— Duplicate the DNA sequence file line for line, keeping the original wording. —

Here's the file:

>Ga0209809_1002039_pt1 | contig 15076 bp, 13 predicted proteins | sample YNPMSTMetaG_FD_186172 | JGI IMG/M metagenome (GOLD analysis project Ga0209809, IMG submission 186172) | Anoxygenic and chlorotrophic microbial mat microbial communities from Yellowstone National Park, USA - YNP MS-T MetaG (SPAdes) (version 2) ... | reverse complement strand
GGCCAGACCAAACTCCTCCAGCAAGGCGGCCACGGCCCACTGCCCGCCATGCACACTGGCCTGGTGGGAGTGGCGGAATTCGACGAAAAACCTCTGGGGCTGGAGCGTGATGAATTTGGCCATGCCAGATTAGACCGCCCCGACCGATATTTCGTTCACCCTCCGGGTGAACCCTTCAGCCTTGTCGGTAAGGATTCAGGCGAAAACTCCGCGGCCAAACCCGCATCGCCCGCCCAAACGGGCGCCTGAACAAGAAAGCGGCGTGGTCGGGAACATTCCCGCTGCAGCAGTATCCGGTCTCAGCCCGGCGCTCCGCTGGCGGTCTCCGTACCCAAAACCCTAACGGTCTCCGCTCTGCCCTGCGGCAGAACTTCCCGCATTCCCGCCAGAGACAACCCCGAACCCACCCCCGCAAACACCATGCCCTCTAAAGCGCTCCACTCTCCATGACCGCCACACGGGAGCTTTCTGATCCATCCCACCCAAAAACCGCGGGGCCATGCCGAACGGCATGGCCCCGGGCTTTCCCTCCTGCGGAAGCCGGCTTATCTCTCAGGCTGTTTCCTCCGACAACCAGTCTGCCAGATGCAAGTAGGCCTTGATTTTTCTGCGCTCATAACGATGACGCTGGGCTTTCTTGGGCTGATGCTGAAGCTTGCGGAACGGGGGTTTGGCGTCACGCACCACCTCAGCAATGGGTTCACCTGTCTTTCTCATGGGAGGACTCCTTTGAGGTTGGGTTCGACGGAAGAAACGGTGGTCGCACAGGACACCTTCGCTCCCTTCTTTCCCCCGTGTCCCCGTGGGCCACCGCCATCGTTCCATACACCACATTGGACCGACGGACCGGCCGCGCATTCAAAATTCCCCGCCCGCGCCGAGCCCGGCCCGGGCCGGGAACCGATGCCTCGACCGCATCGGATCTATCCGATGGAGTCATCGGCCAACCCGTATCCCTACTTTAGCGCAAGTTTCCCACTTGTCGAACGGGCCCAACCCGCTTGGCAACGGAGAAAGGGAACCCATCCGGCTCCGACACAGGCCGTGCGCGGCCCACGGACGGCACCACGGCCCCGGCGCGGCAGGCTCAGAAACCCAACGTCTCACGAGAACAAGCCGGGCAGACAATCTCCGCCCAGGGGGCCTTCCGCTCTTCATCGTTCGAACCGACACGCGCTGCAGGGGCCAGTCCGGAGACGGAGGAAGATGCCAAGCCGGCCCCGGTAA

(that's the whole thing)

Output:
>Ga0209809_1002039_pt1 | contig 15076 bp, 13 predicted proteins | sample YNPMSTMetaG_FD_186172 | JGI IMG/M metagenome (GOLD analysis project Ga0209809, IMG submission 186172) | Anoxygenic and chlorotrophic microbial mat microbial communities from Yellowstone National Park, USA - YNP MS-T MetaG (SPAdes) (version 2) ... | reverse complement strand
GGCCAGACCAAACTCCTCCAGCAAGGCGGCCACGGCCCACTGCCCGCCATGCACACTGGCCTGGTGGGAGTGGCGGAATTCGACGAAAAACCTCTGGGGCTGGAGCGTGATGAATTTGGCCATGCCAGATTAGACCGCCCCGACCGATATTTCGTTCACCCTCCGGGTGAACCCTTCAGCCTTGTCGGTAAGGATTCAGGCGAAAACTCCGCGGCCAAACCCGCATCGCCCGCCCAAACGGGCGCCTGAACAAGAAAGCGGCGTGGTCGGGAACATTCCCGCTGCAGCAGTATCCGGTCTCAGCCCGGCGCTCCGCTGGCGGTCTCCGTACCCAAAACCCTAACGGTCTCCGCTCTGCCCTGCGGCAGAACTTCCCGCATTCCCGCCAGAGACAACCCCGAACCCACCCCCGCAAACACCATGCCCTCTAAAGCGCTCCACTCTCCATGACCGCCACACGGGAGCTTTCTGATCCATCCCACCCAAAAACCGCGGGGCCATGCCGAACGGCATGGCCCCGGGCTTTCCCTCCTGCGGAAGCCGGCTTATCTCTCAGGCTGTTTCCTCCGACAACCAGTCTGCCAGATGCAAGTAGGCCTTGATTTTTCTGCGCTCATAACGATGACGCTGGGCTTTCTTGGGCTGATGCTGAAGCTTGCGGAACGGGGGTTTGGCGTCACGCACCACCTCAGCAATGGGTTCACCTGTCTTTCTCATGGGAGGACTCCTTTGAGGTTGGGTTCGACGGAAGAAACGGTGGTCGCACAGGACACCTTCGCTCCCTTCTTTCCCCCGTGTCCCCGTGGGCCACCGCCATCGTTCCATACACCACATTGGACCGACGGACCGGCCGCGCATTCAAAATTCCCCGCCCGCGCCGAGCCCGGCCCGGGCCGGGAACCGATGCCTCGACCGCATCGGATCTATCCGATGGAGTCATCGGCCAACCCGTATCCCTACTTTAGCGCAAGTTTCCCACTTGTCGAACGGGCCCAACCCGCTTGGCAACGGAGAAAGGGAACCCATCCGGCTCCGACACAGGCCGTGCGCGGCCCACGGACGGCACCACGGCCCCGGCGCGGCAGGCTCAGAAACCCAACGTCTCACGAGAACAAGCCGGGCAGACAATCTCCGCCCAGGGGGCCTTCCGCTCTTCATCGTTCGAACCGACACGCGCTGCAGGGGCCAGTCCGGAGACGGAGGAAGATGCCAAGCCGGCCCCGGTAA